Fighting Rages as Syria Seeks Vengeance

Widespread fighting raged in Damascus Thursday as Assad regime forces and militias exacted vengeance for a bombing that killed three top Syrian security chiefs.

The fighting included regime soldiers firing indiscriminately in embattled neighborhoods and shelling buildings from helicopters, activists said.

Scores of people were killed, the activists said.

Residents reported pro-regime militiamen known as shabiha swarmed into several Damascus neighborhoods, intensifying already escalated violence that began Wednesday afternoon after three of about a dozen of the country's top security chiefs were killed in a conference-room bombing attack.

A witness in a neighborhood in Damascus' historic walled Old City told The Washington Post Wednesday, when the vengeance started, militiamen broke down doorways and killed families with knives.

"Shabiha militias are killing people with knives," a separate opposition activist told the Post. "There are tens of bodies on the streets."

The first witness said he watched from his rooftop as men and children ran into the streets with guns and knives to try to defend the neighborhood against the militiamen.

"Armed people are walking in the streets. I can't tell who they are or what God they believe in," a third resident told the Post by Skype.

After the late-morning bombing, Syria's military issued a statement saying, "This terrorist act will only increase our insistence to purge this country from the criminal terrorist thugs and to protect the dignity of Syria and its sovereignty."

The Defense Ministry said in a statement read over state TV, "If the people think they can force Syria in a certain direction by killing these people, they are delusional."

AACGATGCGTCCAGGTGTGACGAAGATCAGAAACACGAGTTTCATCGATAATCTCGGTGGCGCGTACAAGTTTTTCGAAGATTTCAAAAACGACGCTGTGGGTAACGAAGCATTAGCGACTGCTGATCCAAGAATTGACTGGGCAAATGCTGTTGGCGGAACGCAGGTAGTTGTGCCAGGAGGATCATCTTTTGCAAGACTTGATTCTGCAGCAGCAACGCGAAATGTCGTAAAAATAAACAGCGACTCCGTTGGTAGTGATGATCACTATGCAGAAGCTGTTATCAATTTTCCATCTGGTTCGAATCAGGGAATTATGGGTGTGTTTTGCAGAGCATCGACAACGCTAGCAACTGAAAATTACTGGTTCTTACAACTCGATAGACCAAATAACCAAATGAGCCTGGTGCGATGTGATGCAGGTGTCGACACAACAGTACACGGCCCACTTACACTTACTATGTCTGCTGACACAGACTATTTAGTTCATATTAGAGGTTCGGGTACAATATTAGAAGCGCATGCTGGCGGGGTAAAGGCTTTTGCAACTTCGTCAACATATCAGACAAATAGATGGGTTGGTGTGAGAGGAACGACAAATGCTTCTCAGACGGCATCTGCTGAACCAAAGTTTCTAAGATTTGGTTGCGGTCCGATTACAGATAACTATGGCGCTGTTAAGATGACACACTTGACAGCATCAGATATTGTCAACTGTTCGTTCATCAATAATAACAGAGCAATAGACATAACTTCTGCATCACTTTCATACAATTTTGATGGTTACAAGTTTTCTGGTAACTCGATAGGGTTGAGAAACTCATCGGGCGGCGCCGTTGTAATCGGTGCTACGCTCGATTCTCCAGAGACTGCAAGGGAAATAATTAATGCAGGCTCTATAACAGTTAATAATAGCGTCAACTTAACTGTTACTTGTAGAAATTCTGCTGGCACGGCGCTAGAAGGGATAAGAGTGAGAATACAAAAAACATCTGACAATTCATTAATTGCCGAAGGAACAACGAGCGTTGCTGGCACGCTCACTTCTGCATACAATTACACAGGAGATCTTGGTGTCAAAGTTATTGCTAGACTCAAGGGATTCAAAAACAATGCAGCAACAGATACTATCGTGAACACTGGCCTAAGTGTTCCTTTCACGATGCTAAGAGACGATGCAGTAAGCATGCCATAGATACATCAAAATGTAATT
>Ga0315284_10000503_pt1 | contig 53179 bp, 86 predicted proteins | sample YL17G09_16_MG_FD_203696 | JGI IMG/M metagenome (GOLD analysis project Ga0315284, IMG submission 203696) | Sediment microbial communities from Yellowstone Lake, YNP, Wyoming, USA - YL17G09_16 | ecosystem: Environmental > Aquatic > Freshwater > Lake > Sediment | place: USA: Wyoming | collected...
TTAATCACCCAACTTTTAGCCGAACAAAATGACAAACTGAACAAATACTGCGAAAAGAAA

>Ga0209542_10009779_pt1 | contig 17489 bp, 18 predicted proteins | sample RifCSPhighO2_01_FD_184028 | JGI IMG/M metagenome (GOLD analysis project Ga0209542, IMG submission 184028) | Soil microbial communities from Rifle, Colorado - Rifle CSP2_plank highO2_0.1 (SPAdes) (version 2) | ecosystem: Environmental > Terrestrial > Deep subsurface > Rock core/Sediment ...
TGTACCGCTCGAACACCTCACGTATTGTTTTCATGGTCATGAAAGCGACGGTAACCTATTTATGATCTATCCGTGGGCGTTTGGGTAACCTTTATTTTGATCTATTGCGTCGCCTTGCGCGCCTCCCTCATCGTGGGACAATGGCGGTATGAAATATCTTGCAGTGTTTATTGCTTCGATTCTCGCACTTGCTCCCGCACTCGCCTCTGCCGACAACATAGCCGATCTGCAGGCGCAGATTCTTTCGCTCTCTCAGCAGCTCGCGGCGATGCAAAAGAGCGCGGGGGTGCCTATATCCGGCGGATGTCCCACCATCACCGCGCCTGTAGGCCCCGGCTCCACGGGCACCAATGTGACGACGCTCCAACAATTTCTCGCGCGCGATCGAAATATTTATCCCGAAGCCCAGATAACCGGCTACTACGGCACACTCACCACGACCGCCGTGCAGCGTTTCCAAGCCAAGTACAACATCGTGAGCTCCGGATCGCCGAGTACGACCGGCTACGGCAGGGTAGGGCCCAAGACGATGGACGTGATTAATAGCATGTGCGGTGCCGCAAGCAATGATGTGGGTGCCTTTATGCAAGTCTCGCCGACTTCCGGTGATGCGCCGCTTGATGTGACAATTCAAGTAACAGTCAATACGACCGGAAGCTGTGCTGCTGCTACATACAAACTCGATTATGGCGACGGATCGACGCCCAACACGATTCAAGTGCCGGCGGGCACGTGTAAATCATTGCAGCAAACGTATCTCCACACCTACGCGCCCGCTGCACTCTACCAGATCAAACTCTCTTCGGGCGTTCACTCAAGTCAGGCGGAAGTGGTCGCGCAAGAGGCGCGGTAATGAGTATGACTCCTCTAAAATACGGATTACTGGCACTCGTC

Some rebel commanders said they feared the regime would use its arsenal of chemical weapons against the people.

The regime said Wednesday's bombing attack inside the headquarters of Syria's national security council, a compound near President Bashar Assad's fortified palace, was the work of a suicide bomber. The Free Syrian Army said it was a remotely detonated explosive.

The FSA told the British newspaper The Daily Telegraph two bombs -- one made of 25 pounds of TNT and the other a smaller Composition C-4 plastic explosive -- were planted in the conference room days before the meeting by an opposition mole working for Gen. Hisham Ikhtiyar, one of Assad's intelligence chiefs.

"One was hidden in a packet of chocolates and one in a big flower pot that was in the middle of the table of the conference room," FSA logistical coordinator Louay al-Mokdad told the newspaper.

He claimed the operation was conducted by FSA members in collaboration with drivers and bodyguards working for Assad's inner circle -- a scenario repeated by other activists.

The dead included Defense Minister Dawoud Rajha; former Defense Minister Hassan Turkmani, who headed the regime's crisis management cell; and Asef Shawkat, Assad's brother-in-law and deputy chief of staff of the Syrian military.

Shawkat was widely believed to be the most significant victim. He was the husband of Assad's older sister, Bushra, and was one of the most feared figures in Assad's inner circle.

Assad's whereabouts were unclear. An unconfirmed report said he had been wounded and was flown to principal port city of Latakia.

The regime said in a statement Assad appointed Gen. Fahd Jassem al-Freij, deputy commander in chief of the armed forces, as his new defense minister.

In Washington, Defense Secretary Leon Panetta said Syria was "rapidly spinning out of control" and warned the regime to safeguard its chemical weapons stockpile.

"It's obvious what is happening in Syria is a real escalation," he said at a joint news conference with visiting British Defense Secretary Philip Hammond.

The White House said President Barack Obama and Russian President Vladimir Putin discussed the deteriorating situation in Syria in a rare phone call Wednesday.

Obama cautioned Putin that maintaining Russia's alliance with the Assad regime would put his country on the "wrong side of history," spokesman Jay Carney said.

Russia's Foreign Ministry condemned the bombing, calling it a "heinous crime" and "another attempt to further destabilize the situation in Syria."

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